If baby has been diagnosed with IUGR, you might be wondering what you can do to help your little one have a safe delivery. Fishman emphasizes the importance of eating a healthy, balanced diet and staying hydrated. But above all, “The best recommendations are to be sure to keep all of the fetal testing/monitoring appointments,” he advises. Roshan echoes this sentiment, and suggests monitoring fetal movement around or after the 20- to 22-week mark. “If there are ever any doubts about how much the baby is moving, you can always go to the hospital to be monitored in triage,” says Roshan.
About the experts:
Alan Fishman, MD, is the medical director for the Obstetrix Medical Group in San Jose, California. He is board-certified in obstetrics and gynecology and maternal-fetal medicine. He received his medical degree from Jefferson Medical College in Philadelphia, Pennsylvania, and completed his residency and maternal-fetal medicine fellowship program at University of Southern California, School of Medicine in Los Angeles.
Daniel F. Roshan, MD, FACOG, FACS, is a board-certified ob-gyn and maternal-fetal medicine specialist with an expertise in high-risk pregnancies and chorionic villus sampling. After earning his medical degree from Tel Aviv University, Roshan received residency training in obstetrics and gynecology at Maimonides Medical Center in Brooklyn and completed a fellowship in maternal-fetal medicine at Johns Hopkins University in Baltimore.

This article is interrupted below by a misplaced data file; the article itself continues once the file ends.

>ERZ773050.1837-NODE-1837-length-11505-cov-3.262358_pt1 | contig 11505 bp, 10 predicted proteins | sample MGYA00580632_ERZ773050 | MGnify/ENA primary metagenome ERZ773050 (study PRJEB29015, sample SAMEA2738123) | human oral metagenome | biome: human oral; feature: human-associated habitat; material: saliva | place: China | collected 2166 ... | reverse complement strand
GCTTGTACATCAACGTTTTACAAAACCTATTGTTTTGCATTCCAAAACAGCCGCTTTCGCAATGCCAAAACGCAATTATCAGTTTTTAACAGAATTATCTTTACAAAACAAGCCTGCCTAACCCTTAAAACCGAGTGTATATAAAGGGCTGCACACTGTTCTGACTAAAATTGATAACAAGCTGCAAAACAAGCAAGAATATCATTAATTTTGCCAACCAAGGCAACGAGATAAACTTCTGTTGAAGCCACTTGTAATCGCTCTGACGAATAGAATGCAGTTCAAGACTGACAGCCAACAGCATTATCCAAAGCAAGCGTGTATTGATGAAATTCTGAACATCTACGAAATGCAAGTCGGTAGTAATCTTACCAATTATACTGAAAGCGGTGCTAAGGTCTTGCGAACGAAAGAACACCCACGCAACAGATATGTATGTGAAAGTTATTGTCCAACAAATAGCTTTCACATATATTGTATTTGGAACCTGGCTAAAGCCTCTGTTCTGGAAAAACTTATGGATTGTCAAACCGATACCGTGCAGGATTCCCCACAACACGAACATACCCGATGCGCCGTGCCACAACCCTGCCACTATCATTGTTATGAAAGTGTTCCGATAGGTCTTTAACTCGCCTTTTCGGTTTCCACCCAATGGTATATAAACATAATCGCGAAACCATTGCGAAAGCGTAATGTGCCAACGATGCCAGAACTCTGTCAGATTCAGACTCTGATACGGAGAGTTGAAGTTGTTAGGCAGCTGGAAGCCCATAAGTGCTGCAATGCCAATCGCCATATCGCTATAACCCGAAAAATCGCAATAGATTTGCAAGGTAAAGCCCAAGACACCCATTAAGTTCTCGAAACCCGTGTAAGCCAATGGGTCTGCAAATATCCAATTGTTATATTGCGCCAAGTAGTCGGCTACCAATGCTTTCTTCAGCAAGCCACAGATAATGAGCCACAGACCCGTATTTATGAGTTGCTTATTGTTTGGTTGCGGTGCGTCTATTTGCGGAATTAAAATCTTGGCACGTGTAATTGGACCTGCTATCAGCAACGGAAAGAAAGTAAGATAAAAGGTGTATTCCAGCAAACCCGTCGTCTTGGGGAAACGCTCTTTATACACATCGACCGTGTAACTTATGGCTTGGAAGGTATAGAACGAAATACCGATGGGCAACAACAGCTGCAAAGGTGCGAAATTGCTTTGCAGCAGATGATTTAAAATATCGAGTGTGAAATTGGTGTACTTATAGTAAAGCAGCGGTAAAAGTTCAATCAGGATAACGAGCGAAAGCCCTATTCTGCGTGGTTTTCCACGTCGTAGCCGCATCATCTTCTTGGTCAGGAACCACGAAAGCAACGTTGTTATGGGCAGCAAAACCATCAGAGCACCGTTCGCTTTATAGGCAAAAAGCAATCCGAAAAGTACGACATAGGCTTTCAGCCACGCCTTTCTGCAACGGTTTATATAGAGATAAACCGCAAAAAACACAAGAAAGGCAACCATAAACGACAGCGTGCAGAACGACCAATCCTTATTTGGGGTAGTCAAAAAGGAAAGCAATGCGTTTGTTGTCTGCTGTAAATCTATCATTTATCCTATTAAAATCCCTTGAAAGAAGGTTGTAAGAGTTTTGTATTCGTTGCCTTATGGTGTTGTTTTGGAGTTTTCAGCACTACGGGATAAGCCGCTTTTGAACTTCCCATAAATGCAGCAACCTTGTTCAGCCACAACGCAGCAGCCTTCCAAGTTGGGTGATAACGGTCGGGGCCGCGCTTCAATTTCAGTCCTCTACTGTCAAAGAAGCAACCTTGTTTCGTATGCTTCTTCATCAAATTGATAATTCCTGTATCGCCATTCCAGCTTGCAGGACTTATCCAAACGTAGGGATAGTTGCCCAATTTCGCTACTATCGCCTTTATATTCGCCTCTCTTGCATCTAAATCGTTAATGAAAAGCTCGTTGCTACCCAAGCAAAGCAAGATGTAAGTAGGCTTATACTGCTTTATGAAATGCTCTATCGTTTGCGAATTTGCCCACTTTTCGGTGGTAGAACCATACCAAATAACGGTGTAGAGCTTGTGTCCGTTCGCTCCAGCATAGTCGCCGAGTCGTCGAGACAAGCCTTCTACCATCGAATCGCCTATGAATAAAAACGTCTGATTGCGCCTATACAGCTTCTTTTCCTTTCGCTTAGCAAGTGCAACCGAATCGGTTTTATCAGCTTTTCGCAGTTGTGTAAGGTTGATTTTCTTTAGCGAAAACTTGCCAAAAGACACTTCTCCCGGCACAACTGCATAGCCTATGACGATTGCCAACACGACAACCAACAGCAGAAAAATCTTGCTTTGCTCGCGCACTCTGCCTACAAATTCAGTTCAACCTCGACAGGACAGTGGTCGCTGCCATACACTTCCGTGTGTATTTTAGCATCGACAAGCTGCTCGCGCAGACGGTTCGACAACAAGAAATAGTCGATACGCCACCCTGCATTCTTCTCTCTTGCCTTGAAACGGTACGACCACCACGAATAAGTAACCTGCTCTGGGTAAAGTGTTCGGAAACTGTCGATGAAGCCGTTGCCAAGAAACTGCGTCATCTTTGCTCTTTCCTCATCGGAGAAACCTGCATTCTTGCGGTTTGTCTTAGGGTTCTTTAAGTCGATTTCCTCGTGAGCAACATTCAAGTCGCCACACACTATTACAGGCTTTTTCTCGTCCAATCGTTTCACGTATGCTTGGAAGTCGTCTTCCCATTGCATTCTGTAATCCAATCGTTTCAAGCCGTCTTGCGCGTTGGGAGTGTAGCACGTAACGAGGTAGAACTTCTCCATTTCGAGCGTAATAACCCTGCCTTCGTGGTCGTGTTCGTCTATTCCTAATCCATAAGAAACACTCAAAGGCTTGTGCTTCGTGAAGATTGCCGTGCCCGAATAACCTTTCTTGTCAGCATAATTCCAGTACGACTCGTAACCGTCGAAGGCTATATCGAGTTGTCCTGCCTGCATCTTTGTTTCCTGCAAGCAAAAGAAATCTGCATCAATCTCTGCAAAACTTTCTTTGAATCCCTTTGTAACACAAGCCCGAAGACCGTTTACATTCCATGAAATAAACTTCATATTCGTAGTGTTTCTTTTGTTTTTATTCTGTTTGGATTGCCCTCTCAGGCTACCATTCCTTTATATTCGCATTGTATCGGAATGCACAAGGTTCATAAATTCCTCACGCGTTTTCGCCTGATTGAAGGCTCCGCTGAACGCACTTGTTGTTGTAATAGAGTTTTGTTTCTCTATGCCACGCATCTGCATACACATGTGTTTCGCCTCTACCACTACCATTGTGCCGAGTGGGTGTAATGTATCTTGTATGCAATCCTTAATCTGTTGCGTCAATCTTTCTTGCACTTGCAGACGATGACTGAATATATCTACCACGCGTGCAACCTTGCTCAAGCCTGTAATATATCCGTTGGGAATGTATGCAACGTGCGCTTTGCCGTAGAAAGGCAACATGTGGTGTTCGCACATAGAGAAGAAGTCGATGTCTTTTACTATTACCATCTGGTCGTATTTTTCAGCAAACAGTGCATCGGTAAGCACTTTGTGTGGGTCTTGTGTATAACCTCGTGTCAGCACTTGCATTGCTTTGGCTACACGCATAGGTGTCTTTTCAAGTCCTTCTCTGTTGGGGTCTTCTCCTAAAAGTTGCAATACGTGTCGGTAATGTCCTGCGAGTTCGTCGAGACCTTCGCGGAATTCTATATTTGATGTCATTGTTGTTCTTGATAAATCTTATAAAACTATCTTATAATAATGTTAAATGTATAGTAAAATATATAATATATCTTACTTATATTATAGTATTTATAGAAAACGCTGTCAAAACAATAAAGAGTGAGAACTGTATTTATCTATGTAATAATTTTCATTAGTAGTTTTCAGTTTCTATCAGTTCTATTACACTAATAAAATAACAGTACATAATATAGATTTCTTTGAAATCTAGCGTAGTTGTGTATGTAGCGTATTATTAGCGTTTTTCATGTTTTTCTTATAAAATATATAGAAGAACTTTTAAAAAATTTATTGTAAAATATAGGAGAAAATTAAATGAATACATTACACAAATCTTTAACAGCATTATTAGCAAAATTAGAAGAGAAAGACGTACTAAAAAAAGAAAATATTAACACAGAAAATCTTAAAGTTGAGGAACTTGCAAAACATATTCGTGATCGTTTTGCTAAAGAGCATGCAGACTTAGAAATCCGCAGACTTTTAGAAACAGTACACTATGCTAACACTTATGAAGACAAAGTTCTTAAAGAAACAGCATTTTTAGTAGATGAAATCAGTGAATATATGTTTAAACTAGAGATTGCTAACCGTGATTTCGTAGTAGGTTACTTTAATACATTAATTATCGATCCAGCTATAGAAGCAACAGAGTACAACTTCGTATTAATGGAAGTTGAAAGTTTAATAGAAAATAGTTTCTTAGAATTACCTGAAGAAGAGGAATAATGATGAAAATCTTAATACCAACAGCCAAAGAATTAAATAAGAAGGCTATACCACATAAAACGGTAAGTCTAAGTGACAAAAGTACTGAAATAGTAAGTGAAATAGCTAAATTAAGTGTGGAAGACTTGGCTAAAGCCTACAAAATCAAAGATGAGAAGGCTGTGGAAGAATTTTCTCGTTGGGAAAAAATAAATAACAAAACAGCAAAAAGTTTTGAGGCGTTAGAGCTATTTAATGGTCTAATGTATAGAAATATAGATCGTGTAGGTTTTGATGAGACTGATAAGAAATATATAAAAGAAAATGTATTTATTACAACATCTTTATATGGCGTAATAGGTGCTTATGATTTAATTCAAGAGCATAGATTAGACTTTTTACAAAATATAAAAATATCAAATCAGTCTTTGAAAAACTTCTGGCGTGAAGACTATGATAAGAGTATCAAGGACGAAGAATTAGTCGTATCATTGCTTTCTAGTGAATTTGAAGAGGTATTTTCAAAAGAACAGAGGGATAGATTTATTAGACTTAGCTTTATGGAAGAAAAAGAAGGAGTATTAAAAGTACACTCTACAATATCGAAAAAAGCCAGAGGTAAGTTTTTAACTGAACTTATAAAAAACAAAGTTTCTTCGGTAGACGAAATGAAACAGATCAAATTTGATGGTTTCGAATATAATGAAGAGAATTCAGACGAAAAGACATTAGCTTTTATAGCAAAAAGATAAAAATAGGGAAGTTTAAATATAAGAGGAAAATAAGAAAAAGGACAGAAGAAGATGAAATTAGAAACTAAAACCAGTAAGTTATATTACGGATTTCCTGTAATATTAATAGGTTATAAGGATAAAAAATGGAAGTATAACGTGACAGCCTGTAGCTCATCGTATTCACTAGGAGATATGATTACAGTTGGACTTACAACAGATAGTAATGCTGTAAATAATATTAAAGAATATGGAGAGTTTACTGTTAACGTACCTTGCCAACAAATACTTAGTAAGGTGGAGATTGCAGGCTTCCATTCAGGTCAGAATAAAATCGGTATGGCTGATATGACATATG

Please note: The Bump and the materials and information it contains are not intended to, and do not constitute, medical or other health advice or diagnosis and should not be used as such. You should always consult with a qualified physician or health professional about your specific circumstances.